Feelin' the Love (cont.)
Posted: Friday March 2, 2007 6:12PM; Updated: Saturday March 3, 2007 11:26AM
SI.com: Most of the players you mentioned had long since retired before you were even born. How old were you when you first started watching these tapes?
Love: I was about 4 or 5, but of course it's going to take you a little while to understand it. I started grasping it when I was in the third or fourth grade, and like every kid, you'd go outside and countdown, "10, 9, 8, 7..." and I would do that stuff and go to the gym when my brother was practicing and go against guys who were three years older than me and just practice all that stuff. My dad likes to say when other kids were watching Big Bird, I was watching Larry Bird and it's totally right.
SI.com: Your dad tapes a lot of your games, setting up his camera in the stands. Do you watch those tapes fairly often?
Love: Absolutely. I watch them and see what I can do better. After a game I'll go home and ask my dad what he saw and then ask my coaches what I can do better and then I watch the tape and see for myself. Coach Shoff is getting on me about defense right now, so I'm trying to work on that and step my game up but I always watch tape at home and look at what I could have done better and see how I can improve my game.
SI.com: Your dad, Stan, played in the NBA for four years and played with the likes of Unseld, Jerry West and Connie Hawkins. How did that help you become the player you are today?
Love: Basketball is just tuned into my blood. The game comes easy to me. I've always loved the game, I've always loved studying the game and it's always been apart of me. That just comes from having an old-school game like my dad had. He taught me that with how the game is evolving now you need to have all aspects of the game down and so many players just want to run and jump and dunk and that's all they want to do but when I look at the game now I want to emulate guys who are fundamentally sound, like Steve Nash, Dirk Nowitski and Tim Duncan.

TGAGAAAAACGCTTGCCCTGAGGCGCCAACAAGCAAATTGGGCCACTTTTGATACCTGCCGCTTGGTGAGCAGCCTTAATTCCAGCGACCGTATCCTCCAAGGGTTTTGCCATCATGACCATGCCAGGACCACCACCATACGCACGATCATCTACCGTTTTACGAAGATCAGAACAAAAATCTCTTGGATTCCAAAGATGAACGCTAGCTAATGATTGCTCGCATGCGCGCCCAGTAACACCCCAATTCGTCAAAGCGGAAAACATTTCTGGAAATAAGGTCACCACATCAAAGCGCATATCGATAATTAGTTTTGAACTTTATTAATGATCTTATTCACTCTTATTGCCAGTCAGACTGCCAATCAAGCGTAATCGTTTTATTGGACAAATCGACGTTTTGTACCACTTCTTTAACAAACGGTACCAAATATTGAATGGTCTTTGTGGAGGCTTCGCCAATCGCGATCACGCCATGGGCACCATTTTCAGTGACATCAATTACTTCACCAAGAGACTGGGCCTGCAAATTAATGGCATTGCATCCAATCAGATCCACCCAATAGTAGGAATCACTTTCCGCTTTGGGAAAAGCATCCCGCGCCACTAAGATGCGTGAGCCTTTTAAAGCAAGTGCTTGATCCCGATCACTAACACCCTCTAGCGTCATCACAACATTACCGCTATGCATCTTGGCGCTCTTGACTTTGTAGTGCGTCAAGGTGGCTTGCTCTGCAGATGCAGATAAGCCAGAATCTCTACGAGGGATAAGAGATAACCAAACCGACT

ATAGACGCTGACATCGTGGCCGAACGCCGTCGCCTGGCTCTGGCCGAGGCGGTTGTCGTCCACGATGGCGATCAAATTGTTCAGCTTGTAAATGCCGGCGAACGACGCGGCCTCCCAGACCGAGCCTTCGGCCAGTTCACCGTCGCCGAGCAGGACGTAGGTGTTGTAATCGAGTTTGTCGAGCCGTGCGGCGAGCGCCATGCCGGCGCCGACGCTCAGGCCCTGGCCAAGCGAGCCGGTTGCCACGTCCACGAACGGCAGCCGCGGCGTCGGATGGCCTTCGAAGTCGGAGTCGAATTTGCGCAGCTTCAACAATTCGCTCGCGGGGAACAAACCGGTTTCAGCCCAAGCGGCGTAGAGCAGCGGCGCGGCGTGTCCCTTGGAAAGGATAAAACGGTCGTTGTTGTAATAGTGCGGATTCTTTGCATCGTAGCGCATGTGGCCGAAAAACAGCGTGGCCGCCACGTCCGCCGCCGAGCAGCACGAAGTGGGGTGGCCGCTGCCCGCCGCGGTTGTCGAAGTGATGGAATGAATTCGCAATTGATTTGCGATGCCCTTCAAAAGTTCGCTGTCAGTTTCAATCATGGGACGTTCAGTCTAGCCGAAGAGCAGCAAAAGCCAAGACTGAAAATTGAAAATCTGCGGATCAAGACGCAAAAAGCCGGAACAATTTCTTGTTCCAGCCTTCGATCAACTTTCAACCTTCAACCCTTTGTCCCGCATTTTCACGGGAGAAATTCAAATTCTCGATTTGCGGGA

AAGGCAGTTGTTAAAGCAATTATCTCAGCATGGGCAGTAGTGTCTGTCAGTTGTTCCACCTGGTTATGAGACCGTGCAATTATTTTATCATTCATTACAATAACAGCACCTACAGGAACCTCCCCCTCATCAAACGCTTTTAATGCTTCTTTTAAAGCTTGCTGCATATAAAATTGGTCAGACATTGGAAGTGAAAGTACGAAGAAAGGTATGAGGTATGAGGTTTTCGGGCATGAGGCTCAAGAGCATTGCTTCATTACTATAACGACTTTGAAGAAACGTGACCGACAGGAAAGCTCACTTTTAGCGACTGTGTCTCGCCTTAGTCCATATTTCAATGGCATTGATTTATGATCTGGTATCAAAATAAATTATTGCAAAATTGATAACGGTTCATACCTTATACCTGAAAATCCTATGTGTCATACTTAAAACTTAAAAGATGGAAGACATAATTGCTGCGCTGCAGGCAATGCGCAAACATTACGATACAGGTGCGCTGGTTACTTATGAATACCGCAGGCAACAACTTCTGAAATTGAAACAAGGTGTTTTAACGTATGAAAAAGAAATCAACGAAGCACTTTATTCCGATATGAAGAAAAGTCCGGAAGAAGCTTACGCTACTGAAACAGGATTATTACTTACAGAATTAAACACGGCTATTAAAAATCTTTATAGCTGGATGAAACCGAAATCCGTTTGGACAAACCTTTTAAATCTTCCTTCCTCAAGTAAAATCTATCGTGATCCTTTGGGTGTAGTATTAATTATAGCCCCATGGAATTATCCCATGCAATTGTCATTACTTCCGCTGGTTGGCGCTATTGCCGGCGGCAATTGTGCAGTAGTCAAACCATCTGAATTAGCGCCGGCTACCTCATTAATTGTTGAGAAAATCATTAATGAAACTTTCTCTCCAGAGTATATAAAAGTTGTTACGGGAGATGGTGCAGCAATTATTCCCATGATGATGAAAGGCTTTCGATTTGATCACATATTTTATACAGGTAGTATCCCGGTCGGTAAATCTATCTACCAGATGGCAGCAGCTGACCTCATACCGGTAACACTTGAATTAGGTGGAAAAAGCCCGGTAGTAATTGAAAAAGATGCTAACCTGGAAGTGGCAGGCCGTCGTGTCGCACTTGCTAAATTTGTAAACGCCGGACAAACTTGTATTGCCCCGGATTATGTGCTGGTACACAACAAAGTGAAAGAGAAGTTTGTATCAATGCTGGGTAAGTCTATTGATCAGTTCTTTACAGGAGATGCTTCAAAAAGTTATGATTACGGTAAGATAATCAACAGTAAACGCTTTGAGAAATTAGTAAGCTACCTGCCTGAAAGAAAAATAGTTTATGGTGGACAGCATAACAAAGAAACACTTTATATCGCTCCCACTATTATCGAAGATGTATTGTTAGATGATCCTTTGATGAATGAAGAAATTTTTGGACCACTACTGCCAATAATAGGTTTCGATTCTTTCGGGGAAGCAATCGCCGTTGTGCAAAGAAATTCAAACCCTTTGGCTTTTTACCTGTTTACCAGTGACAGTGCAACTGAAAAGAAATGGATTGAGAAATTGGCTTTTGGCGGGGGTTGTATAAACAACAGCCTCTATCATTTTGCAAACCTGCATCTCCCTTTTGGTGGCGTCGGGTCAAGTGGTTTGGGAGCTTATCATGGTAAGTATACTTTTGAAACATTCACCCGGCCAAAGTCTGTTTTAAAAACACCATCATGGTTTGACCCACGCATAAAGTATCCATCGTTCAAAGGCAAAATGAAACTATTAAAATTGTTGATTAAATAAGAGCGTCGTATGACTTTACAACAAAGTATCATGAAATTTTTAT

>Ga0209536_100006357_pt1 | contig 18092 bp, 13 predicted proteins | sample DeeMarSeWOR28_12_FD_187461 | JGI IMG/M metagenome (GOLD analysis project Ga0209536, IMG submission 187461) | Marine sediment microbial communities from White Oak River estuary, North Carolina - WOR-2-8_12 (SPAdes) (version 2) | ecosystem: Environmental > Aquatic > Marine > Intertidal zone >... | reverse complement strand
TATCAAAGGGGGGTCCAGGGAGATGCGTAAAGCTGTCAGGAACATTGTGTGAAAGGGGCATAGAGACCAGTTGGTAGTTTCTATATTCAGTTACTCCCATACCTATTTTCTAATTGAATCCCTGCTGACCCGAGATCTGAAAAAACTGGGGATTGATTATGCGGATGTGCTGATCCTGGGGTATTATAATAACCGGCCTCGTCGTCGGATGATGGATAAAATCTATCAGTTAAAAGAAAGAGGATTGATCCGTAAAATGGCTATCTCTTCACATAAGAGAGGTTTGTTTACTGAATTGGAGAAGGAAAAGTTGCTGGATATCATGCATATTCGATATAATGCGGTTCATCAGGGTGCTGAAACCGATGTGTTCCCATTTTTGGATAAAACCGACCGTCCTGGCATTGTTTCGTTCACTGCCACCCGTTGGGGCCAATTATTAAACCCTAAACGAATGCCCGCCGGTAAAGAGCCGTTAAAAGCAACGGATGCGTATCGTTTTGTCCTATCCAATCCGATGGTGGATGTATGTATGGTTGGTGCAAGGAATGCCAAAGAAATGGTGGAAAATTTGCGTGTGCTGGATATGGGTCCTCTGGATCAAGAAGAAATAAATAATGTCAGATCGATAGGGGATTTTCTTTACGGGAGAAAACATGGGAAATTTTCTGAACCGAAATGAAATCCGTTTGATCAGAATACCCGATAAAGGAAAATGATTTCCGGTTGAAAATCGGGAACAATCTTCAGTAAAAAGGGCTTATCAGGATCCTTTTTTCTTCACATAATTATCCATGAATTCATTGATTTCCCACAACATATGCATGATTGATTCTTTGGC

SI.com: You have an interesting mix of players on your team with you, Rick Adelman's son, Patrick, and Danny Ainge's nephew, Landon. How has the basketball lineage you have helped you guys.
Love: Coach Adelman has actually helped out me and the team, and it's just been great having Pat on the team because he knows the game so well and he'll call out a few things in practice. With Landon, he just has that Ainge blood in him. Danny was a three-sport All-American in high school and Landon is a lot like that, he's just so athletic.
SI.com: You committed to UCLA last year. What was the draw there?
Love: I was born in Santa Monica, Calif., which is right by Westwood, and I got that California blood in me. I'm happy to be going home, it's going to be fun. I have a lot of family down there, so the support is going to be huge next year.
SI.com: Ben Howland had been recruiting you even before you were in high school. How instrumental was he in your choice to play at UCLA?
Love: Coach Howland is really the main reason I'm going there. He's a great guy and a great coach and I like to surround myself with quality people. Also, Donny Daniels and Kerry Keating, his two assistant coaches, were huge and they helped recruit me. I also got to sit down and talk to Coach (John) Wooden when I made my decision. He's helped with the tradition so much with 11 national championships. I just feel great that I get to follow in that tradition and hopefully help UCLA win another national championship next season.
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